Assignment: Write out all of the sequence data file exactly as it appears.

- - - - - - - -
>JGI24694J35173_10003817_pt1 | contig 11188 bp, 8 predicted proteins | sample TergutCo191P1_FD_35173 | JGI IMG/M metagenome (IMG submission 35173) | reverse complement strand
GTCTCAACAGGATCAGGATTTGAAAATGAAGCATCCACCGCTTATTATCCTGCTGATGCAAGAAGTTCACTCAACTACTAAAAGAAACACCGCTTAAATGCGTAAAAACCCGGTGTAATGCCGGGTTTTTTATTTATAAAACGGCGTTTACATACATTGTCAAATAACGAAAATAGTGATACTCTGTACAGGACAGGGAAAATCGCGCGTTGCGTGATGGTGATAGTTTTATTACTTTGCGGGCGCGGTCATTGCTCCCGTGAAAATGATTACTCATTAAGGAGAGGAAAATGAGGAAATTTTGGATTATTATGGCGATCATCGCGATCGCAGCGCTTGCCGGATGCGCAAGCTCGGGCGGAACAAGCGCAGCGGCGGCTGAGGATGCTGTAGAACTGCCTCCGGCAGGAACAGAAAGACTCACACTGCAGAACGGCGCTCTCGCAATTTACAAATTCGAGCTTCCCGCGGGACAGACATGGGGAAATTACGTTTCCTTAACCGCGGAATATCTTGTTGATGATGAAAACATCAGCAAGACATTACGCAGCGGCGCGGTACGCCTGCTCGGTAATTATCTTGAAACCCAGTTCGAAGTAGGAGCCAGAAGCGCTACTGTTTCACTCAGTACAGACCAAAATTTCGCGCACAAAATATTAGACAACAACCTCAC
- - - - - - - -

>JGI24694J35173_10003817_pt1 | contig 11188 bp, 8 predicted proteins | sample TergutCo191P1_FD_35173 | JGI IMG/M metagenome (IMG submission 35173) | reverse complement strand
GTCTCAACAGGATCAGGATTTGAAAATGAAGCATCCACCGCTTATTATCCTGCTGATGCAAGAAGTTCACTCAACTACTAAAAGAAACACCGCTTAAATGCGTAAAAACCCGGTGTAATGCCGGGTTTTTTATTTATAAAACGGCGTTTACATACATTGTCAAATAACGAAAATAGTGATACTCTGTACAGGACAGGGAAAATCGCGCGTTGCGTGATGGTGATAGTTTTATTACTTTGCGGGCGCGGTCATTGCTCCCGTGAAAATGATTACTCATTAAGGAGAGGAAAATGAGGAAATTTTGGATTATTATGGCGATCATCGCGATCGCAGCGCTTGCCGGATGCGCAAGCTCGGGCGGAACAAGCGCAGCGGCGGCTGAGGATGCTGTAGAACTGCCTCCGGCAGGAACAGAAAGACTCACACTGCAGAACGGCGCTCTCGCAATTTACAAATTCGAGCTTCCCGCGGGACAGACATGGGGAAATTACGTTTCCTTAACCGCGGAATATCTTGTTGATGATGAAAACATCAGCAAGACATTACGCAGCGGCGCGGTACGCCTGCTCGGTAATTATCTTGAAACCCAGTTCGAAGTAGGAGCCAGAAGCGCTACTGTTTCACTCAGTACAGACCAAAATTTCGCGCACAAAATATTAGACAACAACCTCAC